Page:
It is no secret that private sector union membership has dramatically decreased over the past several decades. This reality has forced labor organizers to get creative with their efforts. Perhaps this is one reason why stories of a union presence at tech industry giant, Google, have recently gained so much attention. Reports of a “minority union” at Google began to swirl earlier this year after a group of several hundred Google employees announced their creation of the “Alphabet Workers Union.” Named for Google’s parent, Alphabet, Inc., the Alphabet Workers Union was supported by, and now affiliated with, the Communication Workers of America. The union claimed its membership quickly grew to more than 800 members.

Read More >> Lessons from Google: What Employers Should Know About Minority Unions

No Time to Waste – The NLRB and Signs of What’s to Come Under the New Administration

February 10, 2021

By Stephanie H. Fedorka and Erin S. Torcello

The first few weeks in the Biden administration have been nothing short of busy. At the National Labor Relations Board (Board), it seems like there has been no time to waste in prioritizing items on the administration’s agenda.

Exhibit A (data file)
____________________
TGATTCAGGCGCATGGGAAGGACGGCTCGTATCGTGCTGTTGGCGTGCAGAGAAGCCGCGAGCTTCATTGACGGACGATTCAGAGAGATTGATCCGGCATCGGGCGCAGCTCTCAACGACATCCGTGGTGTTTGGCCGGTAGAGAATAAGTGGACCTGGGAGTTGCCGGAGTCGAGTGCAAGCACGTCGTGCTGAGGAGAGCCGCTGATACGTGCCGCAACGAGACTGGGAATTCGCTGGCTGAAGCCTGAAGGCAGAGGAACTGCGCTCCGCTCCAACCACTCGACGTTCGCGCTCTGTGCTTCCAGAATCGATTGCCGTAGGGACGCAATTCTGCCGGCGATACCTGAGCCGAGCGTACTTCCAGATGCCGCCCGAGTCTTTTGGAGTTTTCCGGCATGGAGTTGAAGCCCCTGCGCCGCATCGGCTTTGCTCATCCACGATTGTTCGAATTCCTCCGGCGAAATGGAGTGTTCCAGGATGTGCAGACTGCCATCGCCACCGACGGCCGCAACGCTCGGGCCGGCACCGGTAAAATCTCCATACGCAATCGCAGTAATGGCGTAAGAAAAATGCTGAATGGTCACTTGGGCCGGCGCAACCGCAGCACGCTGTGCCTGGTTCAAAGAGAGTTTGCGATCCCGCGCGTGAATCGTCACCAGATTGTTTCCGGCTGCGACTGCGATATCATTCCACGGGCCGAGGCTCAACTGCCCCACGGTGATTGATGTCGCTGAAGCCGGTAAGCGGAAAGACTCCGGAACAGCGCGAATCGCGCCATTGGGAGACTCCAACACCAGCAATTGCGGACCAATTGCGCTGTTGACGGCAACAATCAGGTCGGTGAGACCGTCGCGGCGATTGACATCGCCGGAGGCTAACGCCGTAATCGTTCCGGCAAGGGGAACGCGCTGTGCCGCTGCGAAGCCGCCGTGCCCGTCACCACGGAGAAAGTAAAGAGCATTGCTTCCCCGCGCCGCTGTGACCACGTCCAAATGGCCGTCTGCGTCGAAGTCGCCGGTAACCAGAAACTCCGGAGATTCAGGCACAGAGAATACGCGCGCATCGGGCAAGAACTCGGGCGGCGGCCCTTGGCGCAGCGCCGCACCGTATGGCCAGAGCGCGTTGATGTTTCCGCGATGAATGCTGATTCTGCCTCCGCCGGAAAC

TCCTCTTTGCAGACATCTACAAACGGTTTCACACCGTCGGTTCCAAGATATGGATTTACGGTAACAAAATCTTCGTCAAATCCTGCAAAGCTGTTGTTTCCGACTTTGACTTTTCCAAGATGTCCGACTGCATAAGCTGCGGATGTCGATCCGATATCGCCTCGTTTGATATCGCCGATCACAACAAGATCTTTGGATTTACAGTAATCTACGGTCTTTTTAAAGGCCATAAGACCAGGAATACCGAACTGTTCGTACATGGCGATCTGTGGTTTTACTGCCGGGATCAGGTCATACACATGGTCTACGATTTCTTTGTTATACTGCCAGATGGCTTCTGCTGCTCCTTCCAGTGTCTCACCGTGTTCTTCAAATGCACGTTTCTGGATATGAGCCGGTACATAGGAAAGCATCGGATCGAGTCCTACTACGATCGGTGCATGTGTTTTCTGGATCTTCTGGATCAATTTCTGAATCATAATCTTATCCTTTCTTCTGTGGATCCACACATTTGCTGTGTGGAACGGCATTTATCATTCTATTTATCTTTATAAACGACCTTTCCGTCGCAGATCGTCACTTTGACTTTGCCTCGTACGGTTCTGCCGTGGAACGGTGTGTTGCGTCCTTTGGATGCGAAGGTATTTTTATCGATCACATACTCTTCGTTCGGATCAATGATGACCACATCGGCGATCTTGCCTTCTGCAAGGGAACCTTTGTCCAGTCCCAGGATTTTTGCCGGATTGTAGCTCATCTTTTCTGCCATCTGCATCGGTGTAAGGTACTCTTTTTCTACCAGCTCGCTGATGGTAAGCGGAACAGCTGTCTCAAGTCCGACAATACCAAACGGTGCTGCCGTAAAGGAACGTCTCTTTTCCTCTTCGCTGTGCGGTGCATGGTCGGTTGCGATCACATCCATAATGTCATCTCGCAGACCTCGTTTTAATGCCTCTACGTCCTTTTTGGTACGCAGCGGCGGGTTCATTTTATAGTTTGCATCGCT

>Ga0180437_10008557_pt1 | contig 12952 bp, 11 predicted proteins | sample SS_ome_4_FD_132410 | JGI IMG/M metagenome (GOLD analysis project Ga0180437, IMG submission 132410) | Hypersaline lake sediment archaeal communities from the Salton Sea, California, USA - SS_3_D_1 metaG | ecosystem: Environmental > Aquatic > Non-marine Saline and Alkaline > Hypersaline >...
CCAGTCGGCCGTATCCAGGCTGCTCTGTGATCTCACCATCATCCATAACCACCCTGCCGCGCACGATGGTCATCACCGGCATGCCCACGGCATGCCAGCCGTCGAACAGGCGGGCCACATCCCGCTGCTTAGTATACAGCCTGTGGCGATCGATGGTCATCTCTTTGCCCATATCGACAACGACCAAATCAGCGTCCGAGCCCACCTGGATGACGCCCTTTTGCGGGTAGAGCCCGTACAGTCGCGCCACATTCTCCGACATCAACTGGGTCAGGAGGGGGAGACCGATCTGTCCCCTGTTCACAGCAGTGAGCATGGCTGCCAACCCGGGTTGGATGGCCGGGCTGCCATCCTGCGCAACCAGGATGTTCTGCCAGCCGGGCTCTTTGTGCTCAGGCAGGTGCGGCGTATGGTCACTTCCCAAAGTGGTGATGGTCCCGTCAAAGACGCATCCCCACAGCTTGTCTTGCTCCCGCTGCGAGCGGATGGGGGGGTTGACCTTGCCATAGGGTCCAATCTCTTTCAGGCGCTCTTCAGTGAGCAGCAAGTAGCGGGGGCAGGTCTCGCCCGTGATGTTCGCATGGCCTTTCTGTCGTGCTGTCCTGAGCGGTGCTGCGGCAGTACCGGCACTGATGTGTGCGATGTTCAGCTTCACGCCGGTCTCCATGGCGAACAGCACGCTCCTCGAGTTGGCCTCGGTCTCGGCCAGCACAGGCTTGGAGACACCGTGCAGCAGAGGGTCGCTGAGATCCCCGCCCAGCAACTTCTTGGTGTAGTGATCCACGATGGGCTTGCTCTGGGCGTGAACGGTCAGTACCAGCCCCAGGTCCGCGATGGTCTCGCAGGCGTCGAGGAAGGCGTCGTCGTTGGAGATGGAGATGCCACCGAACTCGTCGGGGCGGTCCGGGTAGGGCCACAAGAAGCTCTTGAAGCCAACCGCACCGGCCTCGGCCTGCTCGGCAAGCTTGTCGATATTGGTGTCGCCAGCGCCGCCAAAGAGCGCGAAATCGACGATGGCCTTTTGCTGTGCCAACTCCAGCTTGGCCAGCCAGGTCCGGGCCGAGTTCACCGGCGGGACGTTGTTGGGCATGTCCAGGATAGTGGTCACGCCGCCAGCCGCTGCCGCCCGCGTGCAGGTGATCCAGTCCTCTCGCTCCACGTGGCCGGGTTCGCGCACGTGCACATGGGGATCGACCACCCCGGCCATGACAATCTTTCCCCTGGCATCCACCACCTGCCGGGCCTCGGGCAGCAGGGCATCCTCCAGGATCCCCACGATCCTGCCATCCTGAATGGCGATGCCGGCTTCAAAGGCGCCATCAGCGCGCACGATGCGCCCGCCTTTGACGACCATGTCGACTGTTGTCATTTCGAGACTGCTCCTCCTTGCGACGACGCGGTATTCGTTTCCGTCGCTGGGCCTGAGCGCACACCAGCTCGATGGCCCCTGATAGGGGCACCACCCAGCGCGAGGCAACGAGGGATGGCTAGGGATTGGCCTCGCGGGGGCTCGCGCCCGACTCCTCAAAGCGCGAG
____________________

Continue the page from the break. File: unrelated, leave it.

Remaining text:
Only hours after being sworn into office on Jan. 20, 2021, President Biden took unprecedented action and fired Trump-appointed General Counsel Peter Robb. Former General Counsel Robb was reportedly offered the opportunity to resign, but refused, and was then fired. Robb’s term was set to expire in November of this year. A day later, Biden terminated second in command, Deputy General Counsel Alice Stock. President Biden appointed Peter Sung Ohr to serve as Acting General Counsel of the Agency. Ohr, most recently served as the Regional Director of Region 13 of the NLRB in Chicago.

Read More >> No Time to Waste – The NLRB and Signs of What’s to Come Under the New Administration

OSHA Issues Stronger Workplace COVID-19 Safety Guidance

February 9, 2021

By Nihla F. Sikkander